(W)Archives: You’re Fired!
On April 11, 1951 the Defense Department’s communication system sent a rare “Flash” precedence message streaking from Washington to South Korea. The message was classified Top Secret, but its substance would soon become very public.
President Harry Truman had fired General Douglas MacArthur, the World War II hero and commander of United Nations forces in Korea.
Truman was fed up with two years of what he viewed as insubordination and the ignoring of orders by MacArthur. For instance, in June 1950 MacArthur was authorized to bomb targets in Korea south of the 38th parallel. MacArthur had ordered bombing of targets north of the parallel. Only afterwards did he seek the authority to do so. The bombings themselves were of no major import, but it was a bad sign and further such incidents ensued. However, the straw that broke the camel’s back was when MacArthur started publicly debating the President over America’s defense policy and corresponding out of channels with a member of Congress on this subject.
By late March, 1951 Truman had already decided to fire the General. However, MacArthur was such a major figure that before pulling the trigger the President engaged in several days of consultation with Secretary of Defense George C. Marshall; General Omar Bradley, the Chairman of the Joint Chiefs of Staff and through him the Joint Chiefs; Secretary of State Dean Acheson; and “Wise Man” Ambassador Averell Harriman. All of these men agreed that MacArthur must go. Indeed, Harriman and Marshall said that MacArthur should have been fired two years earlier.
Unfortunately, Clausewitzian friction affected the firing. The original plan was to send a cable through State Department channels to the U.S. Ambassador in South Korea, who was expected to be receiving Secretary of the Army Frank Pace. Pace was then to deliver the word to MacArthur. In the event, Pace was visiting the front when he was expected to be with the Ambassador and the State Department’s communication system suffered a power failure that slowed receipt of the message. By this time, word had reached the White House that the press knew what was afoot. The news would be in the next morning’s papers.
The result was the Flash message through Defense channels and a near simultaneous early morning White House briefing for the press. In the end, one of MacArthur’s aides heard the news on the radio and informed Mrs. MacArthur, who told her husband. The message itself became irrelevant.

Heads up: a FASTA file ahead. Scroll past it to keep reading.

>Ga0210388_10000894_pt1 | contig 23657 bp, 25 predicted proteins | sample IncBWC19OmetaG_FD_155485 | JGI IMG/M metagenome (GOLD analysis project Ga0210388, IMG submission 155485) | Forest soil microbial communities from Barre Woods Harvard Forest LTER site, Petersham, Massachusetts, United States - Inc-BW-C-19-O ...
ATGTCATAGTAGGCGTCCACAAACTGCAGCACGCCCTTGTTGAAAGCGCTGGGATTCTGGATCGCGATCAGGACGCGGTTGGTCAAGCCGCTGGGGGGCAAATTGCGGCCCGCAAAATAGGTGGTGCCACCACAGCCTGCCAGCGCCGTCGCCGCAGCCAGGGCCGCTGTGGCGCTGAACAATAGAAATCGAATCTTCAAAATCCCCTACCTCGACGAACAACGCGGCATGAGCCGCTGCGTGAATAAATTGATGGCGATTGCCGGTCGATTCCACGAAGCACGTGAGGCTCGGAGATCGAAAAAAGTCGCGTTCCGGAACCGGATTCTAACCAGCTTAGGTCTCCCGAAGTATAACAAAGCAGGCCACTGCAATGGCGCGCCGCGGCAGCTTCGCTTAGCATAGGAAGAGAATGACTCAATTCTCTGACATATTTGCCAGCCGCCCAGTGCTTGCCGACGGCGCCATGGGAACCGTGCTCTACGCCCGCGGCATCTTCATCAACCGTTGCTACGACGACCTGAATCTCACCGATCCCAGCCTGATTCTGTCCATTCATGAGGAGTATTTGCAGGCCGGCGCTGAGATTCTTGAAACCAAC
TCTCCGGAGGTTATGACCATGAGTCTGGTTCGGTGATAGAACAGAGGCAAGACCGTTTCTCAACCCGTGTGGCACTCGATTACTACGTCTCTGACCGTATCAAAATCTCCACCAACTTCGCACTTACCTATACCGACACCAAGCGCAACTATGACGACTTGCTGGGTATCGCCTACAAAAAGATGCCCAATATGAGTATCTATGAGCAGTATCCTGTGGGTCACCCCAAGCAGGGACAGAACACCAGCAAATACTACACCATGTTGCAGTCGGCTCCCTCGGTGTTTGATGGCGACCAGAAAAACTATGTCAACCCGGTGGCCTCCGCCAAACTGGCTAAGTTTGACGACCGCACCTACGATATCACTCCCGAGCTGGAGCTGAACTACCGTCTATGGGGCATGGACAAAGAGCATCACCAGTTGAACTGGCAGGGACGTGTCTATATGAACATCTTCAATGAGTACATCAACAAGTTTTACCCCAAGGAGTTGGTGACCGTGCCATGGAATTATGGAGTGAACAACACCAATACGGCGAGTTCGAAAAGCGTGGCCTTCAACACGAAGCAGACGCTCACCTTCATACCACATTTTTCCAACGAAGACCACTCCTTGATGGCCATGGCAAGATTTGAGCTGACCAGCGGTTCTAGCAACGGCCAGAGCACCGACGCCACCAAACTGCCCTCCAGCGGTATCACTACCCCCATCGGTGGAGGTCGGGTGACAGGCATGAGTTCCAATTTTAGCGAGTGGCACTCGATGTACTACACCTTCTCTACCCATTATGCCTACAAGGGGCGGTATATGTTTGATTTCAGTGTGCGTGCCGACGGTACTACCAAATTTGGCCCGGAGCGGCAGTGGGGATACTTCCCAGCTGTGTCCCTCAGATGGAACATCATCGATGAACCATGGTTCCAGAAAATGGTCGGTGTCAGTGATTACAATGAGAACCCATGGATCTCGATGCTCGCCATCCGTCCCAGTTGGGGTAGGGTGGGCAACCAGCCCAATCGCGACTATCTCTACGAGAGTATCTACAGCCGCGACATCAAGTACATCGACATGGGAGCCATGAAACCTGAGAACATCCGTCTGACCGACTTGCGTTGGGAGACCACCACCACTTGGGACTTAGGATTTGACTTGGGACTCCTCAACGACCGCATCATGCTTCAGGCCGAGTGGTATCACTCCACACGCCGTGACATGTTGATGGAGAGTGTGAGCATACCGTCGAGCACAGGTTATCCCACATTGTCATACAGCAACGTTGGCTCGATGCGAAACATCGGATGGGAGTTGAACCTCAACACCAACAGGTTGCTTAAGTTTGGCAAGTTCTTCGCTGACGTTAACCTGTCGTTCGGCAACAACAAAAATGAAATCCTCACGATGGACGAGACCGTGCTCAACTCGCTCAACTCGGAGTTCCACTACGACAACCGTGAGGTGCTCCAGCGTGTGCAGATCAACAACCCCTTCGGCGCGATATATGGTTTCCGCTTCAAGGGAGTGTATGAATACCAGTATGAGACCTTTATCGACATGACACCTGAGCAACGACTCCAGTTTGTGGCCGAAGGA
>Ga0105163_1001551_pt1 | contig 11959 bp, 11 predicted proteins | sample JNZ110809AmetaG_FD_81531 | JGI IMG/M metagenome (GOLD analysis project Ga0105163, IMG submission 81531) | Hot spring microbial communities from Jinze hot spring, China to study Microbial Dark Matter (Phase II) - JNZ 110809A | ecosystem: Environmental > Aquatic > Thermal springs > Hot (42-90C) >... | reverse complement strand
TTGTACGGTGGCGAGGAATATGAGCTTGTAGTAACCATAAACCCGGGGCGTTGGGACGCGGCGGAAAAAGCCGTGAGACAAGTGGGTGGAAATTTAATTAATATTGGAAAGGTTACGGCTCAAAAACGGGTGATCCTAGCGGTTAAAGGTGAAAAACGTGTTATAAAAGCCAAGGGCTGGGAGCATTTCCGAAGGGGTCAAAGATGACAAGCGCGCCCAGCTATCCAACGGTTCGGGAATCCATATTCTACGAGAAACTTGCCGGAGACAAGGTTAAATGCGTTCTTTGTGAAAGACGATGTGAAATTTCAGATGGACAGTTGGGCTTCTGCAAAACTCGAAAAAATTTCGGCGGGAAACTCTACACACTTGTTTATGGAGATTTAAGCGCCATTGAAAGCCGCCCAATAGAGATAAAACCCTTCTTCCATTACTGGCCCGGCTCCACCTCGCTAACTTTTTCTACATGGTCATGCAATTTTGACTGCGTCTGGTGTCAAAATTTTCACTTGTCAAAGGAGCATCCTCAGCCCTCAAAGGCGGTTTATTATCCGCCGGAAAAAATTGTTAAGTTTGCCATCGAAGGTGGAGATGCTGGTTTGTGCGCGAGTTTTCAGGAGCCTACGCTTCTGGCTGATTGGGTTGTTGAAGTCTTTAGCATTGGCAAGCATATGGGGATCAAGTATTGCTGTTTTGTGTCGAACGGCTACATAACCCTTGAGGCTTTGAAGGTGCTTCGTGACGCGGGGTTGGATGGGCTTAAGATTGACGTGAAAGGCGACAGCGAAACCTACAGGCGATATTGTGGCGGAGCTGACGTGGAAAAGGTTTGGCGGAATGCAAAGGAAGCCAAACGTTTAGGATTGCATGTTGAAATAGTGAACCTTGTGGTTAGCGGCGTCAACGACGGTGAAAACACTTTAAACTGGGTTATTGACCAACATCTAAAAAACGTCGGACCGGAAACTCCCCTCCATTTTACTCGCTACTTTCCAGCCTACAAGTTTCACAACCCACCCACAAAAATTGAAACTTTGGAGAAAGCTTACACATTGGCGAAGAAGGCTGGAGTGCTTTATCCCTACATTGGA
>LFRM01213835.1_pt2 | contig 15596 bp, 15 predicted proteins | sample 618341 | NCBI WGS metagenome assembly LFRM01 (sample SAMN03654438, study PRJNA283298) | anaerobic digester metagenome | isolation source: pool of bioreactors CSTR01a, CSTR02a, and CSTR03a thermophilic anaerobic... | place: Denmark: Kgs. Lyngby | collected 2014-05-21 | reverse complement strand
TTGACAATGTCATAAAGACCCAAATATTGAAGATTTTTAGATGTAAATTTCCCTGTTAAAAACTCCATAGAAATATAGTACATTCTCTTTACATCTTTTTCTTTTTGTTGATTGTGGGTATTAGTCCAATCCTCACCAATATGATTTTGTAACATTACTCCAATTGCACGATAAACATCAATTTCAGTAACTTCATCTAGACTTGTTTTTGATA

It is interesting to contrast the firing of MacArthur with the departure in 2010 of General Stanley McChrystal, commander of ISAF forces in Afghanistan. McChrystal was allowed to tender his resignation after an article appeared in Rolling Stone which indicated that some of the his staffers were insufficiently respectful of President Obama. The administration then permitted McChrystal to retire with four star rank even though he had not held it long enough to qualify for such a status under normal procedures.
The result of the firing of MacArthur was a political firestorm that seriously damaged Truman’s popularity. The President was even burned in effigy on America’s streets. However, over time, historians and the public have come to see Truman’s move as the right decision. The firing of MacArthur, at the time one of the most widely popular general officers in American history, shored up the principle of civilian authority over the military and made a bold statement that there would be no American Caesar. One could argue that if MacArthur had been allowed to retain his position, firing a prominent general guilty of the relatively minor transgression of having disrespectful staffers today would be politically risky, if not untenable. Truman’s action solidified the appropriate and delicate sense of balance between the presidency and the military, which MacArthur’s increasingly autonomous tendencies had threatened to alter. This balance is what allows commanders like McChrystal to play an honorable role in the country’s affairs even after they retire, and perhaps more importantly, allows the stars that they wear as general officers to retain the dignity that is so fundamental to military command.
McChrystal handled a bad situation with aplomb. For his part, MacArthur was a blowhard. In his memoirs he wrote about the implications of his firing: “Moscow and Peiping rejoiced. The bells were rung and a holiday atmosphere prevailed. The left-wingers everywhere exulted. But in the Far East, there was bewilderment and shock.” As he always had, MacArthur made it all about himself. The result of this tendency was that his legacy in the U.S. Army is negligible. As Tom Ricks has noted, none of MacArthur’s protégés rose to major positions and he is remembered in the Army mostly as an embarrassment. McChrystal, by contrast, remains—and in my view always will be—a figure respected for his contribution to his country and to the profession of arms, a man who made one mistake but who wasn’t defined by it. In short, McChrystal has little in common with MacArthur. He has much more in common with MacArthur’s contemporaries, Marshall, Eisenhower, Bradley and Patton, who are the subject of emulation and adulation to this day.
Mark Stout is a Senior Editor at War on the Rocks. He is the Director of the MA Program in Global Security Studies at Johns Hopkins University’s School of Arts and Sciences in Washington, D.C.
Photo credit: Expert Infantry